I was really determined to continue breastfeeding. When Naima was about 7 weeks, I felt that my supply had increased so I again decided to go back to direct breastfeeding. I had been told that direct breastfeeding extends the breastfeeding relationship – as compared to exclusive pumping. Again, I was plagued with sore and cracked nipples. At this point, I was ready to throw in the towel. I kept thinking, I was a formula-fed baby, hubby was FF, my siblings and everyone else I knew were FFed and we were doing great!

Maybe those die-hard breastfeeding advocates really got to me – I decided to continue giving Naima breast milk and go back to exclusive pumping. I guess I was also a masochist because after 2 days, when my nipples had healed, I again tried to do direct breastfeeding. And suddenly, everything became easier. Her latch had improved. There was still some pain on my right breast but it was tolerable. And I started thinking that I could do this! I continued direct breastfeeding for 2 weeks, not giving her any bottle for fear of a nipple confusion relapse. This meant I couldn’t go out without her and I couldn’t go out often since my mom wouldn’t let me take the baby out.

Then plugged ducts hit! I had been pumping and freezing breast milk when we had to go to Cebu. In Cebu, I didn’t bring my pump and failed to do my regular 3 pumps a day (in addition to nursing) — resulting in engorgement! Plus, the fact that we were staying in hotels and had to fulfill some familial duties probably added to my stress ending in plugged ducts! So upon going back to Manila, I went to see an ob-gyne who was a lactation consultant and had her prick my nipple to free up the plugged duct! Boy did it hurt and for 2 succeeding days, it hurt every time Naima fed on my right breast! I was determined not to quit and my right nipple did heal.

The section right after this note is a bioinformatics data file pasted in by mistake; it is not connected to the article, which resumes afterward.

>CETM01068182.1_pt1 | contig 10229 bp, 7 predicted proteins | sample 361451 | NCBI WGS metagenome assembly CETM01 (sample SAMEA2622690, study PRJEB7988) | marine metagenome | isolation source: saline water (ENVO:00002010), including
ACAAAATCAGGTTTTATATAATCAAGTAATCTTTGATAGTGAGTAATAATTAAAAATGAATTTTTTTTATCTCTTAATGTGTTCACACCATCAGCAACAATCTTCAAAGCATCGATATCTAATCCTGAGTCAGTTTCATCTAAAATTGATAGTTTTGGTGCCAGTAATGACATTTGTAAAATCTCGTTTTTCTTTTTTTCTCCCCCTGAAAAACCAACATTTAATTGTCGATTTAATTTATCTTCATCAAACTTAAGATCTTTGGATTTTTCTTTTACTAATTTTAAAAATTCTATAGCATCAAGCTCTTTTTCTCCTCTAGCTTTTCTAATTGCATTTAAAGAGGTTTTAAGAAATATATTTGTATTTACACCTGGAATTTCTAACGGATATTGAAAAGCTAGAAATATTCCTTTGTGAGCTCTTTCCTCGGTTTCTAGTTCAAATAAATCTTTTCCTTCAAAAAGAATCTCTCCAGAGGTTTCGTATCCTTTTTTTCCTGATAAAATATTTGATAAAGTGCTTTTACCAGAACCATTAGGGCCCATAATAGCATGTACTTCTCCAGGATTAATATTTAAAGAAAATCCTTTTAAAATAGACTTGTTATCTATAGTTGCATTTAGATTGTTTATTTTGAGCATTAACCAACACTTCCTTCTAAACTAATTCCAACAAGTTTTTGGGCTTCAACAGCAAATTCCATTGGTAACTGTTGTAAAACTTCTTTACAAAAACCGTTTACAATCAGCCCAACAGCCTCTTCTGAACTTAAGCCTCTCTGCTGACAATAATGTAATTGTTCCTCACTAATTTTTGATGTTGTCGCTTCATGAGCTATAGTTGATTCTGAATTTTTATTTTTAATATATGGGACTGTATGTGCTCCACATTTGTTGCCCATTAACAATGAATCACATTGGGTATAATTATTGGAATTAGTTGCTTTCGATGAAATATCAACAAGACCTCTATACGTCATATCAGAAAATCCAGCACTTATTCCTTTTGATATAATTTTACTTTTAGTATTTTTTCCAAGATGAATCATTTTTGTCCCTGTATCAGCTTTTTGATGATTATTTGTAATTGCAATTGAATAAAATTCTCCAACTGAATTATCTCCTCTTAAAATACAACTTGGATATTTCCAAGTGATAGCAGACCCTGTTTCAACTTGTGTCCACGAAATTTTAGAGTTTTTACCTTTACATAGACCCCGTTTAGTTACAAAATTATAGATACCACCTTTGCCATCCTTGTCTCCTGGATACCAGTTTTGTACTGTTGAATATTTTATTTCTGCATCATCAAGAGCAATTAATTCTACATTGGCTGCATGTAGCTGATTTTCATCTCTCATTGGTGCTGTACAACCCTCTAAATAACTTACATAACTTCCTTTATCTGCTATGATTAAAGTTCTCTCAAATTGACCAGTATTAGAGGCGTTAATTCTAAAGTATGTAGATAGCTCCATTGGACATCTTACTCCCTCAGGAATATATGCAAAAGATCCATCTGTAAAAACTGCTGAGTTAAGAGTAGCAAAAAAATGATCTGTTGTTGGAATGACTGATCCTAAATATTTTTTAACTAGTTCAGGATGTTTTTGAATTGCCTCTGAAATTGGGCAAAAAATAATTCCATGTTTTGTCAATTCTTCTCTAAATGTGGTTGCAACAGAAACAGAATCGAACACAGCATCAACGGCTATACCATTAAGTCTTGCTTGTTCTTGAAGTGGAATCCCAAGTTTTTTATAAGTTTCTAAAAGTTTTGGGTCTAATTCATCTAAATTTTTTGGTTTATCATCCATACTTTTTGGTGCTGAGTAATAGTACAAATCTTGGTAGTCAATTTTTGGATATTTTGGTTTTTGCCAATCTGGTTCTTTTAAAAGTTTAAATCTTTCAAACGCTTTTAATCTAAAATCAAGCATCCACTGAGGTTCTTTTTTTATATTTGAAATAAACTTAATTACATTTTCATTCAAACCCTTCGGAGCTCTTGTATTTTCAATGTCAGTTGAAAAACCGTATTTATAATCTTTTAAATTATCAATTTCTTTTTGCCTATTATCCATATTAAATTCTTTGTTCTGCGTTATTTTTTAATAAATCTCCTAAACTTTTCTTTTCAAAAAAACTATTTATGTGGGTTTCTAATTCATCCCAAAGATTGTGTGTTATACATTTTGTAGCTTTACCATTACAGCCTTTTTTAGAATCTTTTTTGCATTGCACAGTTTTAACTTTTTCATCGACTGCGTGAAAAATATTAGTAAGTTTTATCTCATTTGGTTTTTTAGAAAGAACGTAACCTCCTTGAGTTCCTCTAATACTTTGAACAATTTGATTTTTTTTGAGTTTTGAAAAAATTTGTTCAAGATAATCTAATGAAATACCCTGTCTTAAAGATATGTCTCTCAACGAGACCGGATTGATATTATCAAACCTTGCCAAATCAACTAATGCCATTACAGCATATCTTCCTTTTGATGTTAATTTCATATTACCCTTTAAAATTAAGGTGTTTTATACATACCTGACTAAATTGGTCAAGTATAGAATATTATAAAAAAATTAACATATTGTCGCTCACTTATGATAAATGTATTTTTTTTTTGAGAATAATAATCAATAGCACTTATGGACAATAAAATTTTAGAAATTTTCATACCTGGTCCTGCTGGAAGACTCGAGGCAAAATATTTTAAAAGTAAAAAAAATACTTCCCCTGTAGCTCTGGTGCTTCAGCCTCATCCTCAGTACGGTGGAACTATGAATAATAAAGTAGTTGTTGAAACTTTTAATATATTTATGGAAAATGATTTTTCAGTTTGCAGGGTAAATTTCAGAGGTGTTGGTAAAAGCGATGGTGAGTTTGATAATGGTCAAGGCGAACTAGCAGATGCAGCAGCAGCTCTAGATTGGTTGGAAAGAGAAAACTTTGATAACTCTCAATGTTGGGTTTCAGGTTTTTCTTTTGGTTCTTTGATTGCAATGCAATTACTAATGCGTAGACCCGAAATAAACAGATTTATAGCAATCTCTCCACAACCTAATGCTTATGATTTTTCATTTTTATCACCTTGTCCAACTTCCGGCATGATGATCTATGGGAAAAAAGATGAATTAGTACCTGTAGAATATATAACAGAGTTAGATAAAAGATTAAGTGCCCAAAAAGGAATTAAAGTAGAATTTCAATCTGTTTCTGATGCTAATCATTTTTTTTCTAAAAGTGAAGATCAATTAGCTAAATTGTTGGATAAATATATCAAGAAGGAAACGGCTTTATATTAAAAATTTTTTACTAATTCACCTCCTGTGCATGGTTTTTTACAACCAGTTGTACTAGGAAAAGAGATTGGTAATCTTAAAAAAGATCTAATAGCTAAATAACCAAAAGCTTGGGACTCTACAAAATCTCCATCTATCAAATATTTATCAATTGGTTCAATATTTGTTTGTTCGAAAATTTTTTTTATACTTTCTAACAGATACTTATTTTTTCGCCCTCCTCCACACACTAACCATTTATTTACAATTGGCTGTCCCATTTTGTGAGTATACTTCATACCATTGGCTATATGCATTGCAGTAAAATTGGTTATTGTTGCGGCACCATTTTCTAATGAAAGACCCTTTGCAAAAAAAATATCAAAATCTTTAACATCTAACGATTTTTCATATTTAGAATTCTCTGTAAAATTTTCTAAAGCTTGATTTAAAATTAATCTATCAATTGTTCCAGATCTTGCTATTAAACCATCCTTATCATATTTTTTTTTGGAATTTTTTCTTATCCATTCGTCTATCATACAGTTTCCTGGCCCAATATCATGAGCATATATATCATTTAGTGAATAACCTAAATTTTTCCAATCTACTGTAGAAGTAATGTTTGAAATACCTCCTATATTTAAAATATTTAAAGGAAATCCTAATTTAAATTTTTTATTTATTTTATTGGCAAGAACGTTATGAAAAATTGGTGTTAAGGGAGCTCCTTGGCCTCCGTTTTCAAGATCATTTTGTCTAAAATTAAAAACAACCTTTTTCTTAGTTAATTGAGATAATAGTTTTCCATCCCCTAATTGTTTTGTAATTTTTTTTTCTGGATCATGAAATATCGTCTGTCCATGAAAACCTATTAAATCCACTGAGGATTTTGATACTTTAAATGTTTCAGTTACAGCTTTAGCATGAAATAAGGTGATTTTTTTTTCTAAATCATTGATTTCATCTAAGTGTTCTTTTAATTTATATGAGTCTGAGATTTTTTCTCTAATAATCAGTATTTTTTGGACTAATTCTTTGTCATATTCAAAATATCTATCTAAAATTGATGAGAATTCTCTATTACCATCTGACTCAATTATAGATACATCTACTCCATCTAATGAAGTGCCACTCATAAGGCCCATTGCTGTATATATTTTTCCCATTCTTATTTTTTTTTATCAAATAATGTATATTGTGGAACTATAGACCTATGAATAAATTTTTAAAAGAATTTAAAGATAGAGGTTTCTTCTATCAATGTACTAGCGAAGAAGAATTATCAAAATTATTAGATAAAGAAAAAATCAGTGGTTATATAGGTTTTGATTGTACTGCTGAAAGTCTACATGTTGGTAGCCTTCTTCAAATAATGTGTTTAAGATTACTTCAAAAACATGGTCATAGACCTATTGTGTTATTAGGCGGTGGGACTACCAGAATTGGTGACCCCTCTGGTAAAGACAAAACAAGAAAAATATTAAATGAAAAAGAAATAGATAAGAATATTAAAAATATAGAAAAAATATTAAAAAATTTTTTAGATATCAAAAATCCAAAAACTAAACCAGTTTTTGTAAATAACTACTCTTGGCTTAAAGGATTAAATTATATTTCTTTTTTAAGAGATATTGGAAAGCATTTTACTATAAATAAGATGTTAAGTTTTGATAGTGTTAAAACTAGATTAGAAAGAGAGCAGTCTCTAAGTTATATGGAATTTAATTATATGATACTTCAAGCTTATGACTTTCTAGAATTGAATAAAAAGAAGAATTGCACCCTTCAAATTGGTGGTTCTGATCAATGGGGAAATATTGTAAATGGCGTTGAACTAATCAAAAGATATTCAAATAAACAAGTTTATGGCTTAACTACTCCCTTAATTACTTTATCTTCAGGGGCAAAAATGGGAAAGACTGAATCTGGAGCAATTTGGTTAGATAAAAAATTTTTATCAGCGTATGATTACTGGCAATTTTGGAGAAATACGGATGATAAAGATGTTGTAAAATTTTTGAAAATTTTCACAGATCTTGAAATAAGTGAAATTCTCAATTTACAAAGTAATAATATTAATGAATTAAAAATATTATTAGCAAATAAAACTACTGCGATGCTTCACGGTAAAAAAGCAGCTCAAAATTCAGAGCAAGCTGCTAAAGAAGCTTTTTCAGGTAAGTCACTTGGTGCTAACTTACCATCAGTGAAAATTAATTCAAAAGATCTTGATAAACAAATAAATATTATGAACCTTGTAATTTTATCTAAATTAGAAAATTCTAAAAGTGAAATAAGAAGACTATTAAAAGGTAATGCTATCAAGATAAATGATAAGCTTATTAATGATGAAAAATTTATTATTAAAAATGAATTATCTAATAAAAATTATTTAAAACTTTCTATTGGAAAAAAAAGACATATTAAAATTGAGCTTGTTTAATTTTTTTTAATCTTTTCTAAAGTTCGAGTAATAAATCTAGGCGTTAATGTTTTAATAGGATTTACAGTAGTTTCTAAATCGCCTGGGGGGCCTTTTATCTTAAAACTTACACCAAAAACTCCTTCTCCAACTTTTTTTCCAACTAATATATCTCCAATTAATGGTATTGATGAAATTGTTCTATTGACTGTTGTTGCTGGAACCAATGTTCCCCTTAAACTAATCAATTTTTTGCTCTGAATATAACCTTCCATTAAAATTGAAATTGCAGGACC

Naima is almost 18 months and is still drinking breastmilk. I have gone back to full-time work when she was 7 months and have been expressing milk while we are separated. With hard work and determination, I’m able to pump enough milk for her daily needs and still have some excess to donate. Conservatively, I’m hoping we make it to 24 months. Then after that, we’ll see how it goes. I just hope that I’m up to facing the challenges that breastfeeding will bring.

Check out the posts of the other Carnival participants:
Amber @ Strocel.com – The Story of Hannah’s Weaning
Laura’s Blog – Weaning a Toddler
Stepping Off the Spaceship – Life, Death and Nourishment
So Fawned – Sticking with it: Our Breastfeeding Story
Mommy News & Views – How Breastfeeding Changed My Life
And All That Sazz – Flying Breast Milk
Grudgemom – Breastfeeding Failures and Success
Baby Carriers Down Under – Kandy
Massachusets Friends of Midwives – Ben’s Story: The best breastfeeding advice from the least likely source
Breastfeeding 1-2-3: The “I Told You So”
Breastfeeding Mums Blog: Breastfeeding made me the mother I am
Motherwear’s Breastfeeding Blog: They said the latch was fine
Breastfeeding Moms Unite: Can Early Public Breastfeeding Sightings Shape One’s Future Breastfeeding Practices?
Zen Mommy: Celebrating my chest in honour of breastfeeding
The Towells: For women in my situation (breastfeeding after breast reduction)
Blacktating: Nursing in Public
Crystal Gold: A Found Memory